Pope Francis’ Announcement on Abortion Is About Bridging the Deep Chasm Between the Church Hierarchy and the Reality of Everyday Catholics
Blogs may be filled with feminist and temporal commentators fuming but failing to understand the real intention and impact of Pope Francis’ announcement today. From now on, all priests will have the discretion to formally forgive women who have had abortions and seek absolution.
As a Catholic, I welcome today’s decision from Pope Francis, who again has taken a much more pastoral, rather than political, approach to abortion—one of the most contentious issues in the Catholic Church. He is far more interested in abortion through the lens of the sacrament of reconciliation than his predecessors, bringing us into a relationship by fixing fences and healing hearts. Pope Francis, more so than his predecessors, is attempting to bridge the deep chasm between ordinary Catholics and their clergy.
In one sense for American Catholics, the change is no change at all. Priests in this country could already reconcile with women—perhaps there is more to the symbolism of the decision than meets the eye. The decision recognizes the reality of everyday Catholics: What they practice is different from the dictates of the hierarchy. Catholic women the world over have abortions, use birth control and access assisted reproductive technologies—all of which are frowned upon by the Catholic hierarchy. In the United States, ninety-nine percent of Catholic women have used a method of birth control the bishops don’t approve of and we know that Catholic women have abortions at the same rate as those of other faiths and no faith. That is the practice of Catholics, plain and simple.
Too many people may fail to understand the real intention and impact of Pope Francis’ decision today, which extends a decision he made a year ago concerning women and abortion. That said, in the last year we have not seen Catholic women lining up at local churches to ask for forgiveness. That’s because Catholic women know that they can, in good conscience, disagree with the hierarchy and still be Catholics in good faith.
Catholic teachings on abortion have changed over time, and Catholic theology allows room for the acceptance of policies that favor access to the full range of reproductive health options, including contraception and abortion. Although the Catholic hierarchy says that the prohibition on abortion is both “unchanged” and “unchangeable,” this does not comport with the actual history of abortion teaching, and dissent, within the church. The church’s teaching authority is based not only on the hierarchy, but also on the work of theologians and the lived experience of Catholics. Leading theologians diverge from the Vatican’s teaching on abortion. Moreover, the concept of reception means that a church law must be accepted by Catholic people in order to effectively guide the community—but many of the hierarchy’s teachings on reproductive issues have not been received by the faithful. Worldwide, Catholics have soundly rejected the church’s ban on contraception. In many countries only a minority of Catholics agree with church leaders on abortion.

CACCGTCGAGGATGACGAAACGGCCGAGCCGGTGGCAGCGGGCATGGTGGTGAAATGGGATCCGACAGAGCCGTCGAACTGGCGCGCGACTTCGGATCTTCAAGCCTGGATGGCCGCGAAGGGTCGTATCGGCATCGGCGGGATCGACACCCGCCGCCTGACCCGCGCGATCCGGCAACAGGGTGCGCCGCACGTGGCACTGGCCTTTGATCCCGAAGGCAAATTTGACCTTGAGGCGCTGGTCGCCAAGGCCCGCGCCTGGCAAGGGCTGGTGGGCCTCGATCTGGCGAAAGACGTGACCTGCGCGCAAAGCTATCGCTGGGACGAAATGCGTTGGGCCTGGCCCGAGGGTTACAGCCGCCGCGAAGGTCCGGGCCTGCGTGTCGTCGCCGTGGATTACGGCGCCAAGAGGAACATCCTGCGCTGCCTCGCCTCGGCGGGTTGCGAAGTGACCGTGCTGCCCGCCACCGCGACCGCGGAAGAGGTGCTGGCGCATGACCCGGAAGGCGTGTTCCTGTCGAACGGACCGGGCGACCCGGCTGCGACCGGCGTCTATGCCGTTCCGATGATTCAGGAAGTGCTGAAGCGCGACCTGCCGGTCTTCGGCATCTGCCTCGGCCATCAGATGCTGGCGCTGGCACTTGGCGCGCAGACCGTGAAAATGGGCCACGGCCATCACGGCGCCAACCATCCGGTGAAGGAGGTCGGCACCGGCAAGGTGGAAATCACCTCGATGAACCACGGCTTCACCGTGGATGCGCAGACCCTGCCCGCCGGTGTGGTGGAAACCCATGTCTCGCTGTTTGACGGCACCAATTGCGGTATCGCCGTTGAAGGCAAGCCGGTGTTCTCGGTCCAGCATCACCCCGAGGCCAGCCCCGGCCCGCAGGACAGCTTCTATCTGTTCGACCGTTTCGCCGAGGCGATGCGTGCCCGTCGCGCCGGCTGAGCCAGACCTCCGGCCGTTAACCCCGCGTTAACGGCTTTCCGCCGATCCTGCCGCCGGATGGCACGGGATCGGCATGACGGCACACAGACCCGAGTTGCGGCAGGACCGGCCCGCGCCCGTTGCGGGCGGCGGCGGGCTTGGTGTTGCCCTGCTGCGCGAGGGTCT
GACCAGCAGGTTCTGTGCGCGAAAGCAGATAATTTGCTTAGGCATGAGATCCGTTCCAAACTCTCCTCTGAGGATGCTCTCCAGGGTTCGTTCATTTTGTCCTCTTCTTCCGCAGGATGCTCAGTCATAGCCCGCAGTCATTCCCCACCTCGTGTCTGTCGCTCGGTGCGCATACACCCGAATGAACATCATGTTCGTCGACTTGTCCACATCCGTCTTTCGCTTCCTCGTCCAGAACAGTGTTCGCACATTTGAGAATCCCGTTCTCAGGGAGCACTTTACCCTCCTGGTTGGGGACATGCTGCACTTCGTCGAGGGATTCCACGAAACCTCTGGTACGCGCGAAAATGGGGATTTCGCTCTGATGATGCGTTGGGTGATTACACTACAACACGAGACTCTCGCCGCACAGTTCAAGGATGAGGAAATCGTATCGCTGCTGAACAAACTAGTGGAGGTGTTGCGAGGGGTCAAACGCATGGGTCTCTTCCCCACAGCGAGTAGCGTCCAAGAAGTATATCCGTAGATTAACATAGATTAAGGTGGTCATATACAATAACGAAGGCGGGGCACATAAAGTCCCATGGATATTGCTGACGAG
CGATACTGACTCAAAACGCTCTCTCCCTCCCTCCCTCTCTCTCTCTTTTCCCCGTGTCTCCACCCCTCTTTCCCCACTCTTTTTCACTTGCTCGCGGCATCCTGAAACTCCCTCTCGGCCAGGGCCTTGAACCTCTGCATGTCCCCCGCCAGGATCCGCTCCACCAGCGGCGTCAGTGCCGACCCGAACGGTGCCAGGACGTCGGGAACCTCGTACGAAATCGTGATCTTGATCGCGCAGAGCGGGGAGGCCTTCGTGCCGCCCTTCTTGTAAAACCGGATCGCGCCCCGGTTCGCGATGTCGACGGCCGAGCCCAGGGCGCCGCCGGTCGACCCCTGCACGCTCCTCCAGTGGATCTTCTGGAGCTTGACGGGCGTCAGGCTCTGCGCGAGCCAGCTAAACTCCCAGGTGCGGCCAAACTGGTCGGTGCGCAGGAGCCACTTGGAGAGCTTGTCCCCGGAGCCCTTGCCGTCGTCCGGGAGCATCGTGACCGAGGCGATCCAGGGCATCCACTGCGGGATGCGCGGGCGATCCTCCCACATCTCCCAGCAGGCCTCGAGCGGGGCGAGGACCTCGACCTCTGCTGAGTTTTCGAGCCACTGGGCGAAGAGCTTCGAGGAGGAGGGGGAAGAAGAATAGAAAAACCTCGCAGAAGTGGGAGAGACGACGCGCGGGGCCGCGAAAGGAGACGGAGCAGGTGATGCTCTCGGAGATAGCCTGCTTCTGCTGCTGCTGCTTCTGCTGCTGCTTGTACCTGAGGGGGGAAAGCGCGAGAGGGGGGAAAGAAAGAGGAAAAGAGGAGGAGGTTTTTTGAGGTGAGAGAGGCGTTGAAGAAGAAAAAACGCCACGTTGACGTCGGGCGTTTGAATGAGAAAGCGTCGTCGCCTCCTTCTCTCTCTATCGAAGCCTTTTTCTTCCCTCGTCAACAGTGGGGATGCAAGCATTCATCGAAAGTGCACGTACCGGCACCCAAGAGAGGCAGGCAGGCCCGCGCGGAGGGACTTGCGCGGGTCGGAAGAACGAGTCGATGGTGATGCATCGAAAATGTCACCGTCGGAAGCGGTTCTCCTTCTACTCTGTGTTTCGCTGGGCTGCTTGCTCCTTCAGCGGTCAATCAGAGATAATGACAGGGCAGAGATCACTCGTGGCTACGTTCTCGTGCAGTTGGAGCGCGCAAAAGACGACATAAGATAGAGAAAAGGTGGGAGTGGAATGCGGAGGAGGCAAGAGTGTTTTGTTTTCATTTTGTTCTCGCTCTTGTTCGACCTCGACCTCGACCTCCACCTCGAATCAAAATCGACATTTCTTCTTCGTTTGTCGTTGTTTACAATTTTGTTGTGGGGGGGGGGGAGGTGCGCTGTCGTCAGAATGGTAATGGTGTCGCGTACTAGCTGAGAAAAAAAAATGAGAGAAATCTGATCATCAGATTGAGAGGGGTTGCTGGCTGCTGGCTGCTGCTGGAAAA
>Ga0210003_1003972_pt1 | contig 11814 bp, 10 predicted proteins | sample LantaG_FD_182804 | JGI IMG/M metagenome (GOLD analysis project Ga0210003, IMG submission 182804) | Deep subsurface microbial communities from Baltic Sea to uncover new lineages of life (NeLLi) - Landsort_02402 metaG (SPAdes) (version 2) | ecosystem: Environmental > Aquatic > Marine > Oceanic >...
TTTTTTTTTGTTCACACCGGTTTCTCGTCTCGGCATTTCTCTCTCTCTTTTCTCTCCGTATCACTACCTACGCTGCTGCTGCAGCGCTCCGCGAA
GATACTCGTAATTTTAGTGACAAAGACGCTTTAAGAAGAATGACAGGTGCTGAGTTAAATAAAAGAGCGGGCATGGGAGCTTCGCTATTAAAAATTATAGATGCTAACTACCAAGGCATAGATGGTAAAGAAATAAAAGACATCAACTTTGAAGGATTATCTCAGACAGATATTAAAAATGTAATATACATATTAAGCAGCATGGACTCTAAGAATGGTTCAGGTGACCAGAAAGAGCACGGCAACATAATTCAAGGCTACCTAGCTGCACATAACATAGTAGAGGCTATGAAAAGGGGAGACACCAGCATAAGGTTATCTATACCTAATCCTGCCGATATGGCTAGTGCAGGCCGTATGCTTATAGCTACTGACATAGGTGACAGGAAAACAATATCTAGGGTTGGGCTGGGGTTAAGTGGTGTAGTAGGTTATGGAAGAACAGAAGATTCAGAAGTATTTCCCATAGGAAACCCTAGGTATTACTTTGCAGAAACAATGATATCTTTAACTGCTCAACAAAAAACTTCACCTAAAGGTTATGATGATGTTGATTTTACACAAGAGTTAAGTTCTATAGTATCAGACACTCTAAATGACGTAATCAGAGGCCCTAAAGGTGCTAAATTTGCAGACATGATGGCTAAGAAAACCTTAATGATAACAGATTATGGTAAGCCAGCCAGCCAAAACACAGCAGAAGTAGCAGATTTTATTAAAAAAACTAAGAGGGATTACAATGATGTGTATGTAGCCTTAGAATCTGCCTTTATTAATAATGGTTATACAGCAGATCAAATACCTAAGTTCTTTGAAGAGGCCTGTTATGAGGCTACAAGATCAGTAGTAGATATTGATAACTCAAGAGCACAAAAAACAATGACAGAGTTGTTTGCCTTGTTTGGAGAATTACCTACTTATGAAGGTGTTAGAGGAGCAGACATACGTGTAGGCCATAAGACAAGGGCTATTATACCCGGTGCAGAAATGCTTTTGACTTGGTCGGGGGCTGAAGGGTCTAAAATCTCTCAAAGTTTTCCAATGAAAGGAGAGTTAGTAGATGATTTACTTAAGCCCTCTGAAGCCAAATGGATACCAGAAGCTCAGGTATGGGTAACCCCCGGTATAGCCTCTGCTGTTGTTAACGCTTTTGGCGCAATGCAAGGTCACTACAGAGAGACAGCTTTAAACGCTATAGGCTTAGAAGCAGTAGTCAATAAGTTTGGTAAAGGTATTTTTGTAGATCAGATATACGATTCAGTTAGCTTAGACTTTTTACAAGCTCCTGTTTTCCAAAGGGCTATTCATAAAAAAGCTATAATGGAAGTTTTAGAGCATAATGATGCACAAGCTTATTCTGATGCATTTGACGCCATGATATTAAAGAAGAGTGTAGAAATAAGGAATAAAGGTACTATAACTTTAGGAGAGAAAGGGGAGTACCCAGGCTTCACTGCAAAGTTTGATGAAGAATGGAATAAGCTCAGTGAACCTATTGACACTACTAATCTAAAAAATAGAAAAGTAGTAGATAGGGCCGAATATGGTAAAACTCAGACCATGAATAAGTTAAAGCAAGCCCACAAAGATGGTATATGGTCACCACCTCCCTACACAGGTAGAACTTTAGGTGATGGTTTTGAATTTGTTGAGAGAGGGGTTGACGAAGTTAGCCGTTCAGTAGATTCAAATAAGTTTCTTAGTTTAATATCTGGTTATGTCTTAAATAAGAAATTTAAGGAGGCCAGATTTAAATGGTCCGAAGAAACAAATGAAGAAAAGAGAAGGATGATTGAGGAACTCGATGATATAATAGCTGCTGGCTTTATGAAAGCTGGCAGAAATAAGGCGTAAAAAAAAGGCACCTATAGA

It is sad that Pope Francis nonetheless talks about abortion in relationship to sin. For the majority of Catholic women who choose abortion, there is absolutely no question of sin. Following your conscience, whether it leads you to birth control, in vitro fertilization or abortion, is good decision-making and morally right as a Catholic. At the heart of church teachings on moral matters is a deep regard for an individual’s conscience—and Catholic women have long understood that they can make moral and ethical decisions about their sexual and reproductive health.
But if a woman examines her conscience and believes that her decision wasn’t moral—or believes in the rightness of her decision yet finds comfort in forgiveness—it’s our obligation to respect her for wanting that forgiveness. Allowing a woman who thinks she has sinned by having an abortion to approach the institutional church makes the whole thing more about pastoral care than political point-scoring.
Importantly, Pope Francis’ real message today may not even be for women in the pew at all. Instead, he may be addressing his brother bishops and priests, who sometimes have seemed hell-bent on punishing Catholic women for their conscience-based decisions that don’t comport with the hierarchy. Ironically, while the bishops have strongly advocated for conscience rights and religious freedom for themselves, they have not extended those privileges to the women in our church. Perhaps Pope Francis is urging them to lay that inconsistency to rest and finally reconcile with women.
Jon O’Brien is the president of Catholics for Choice.
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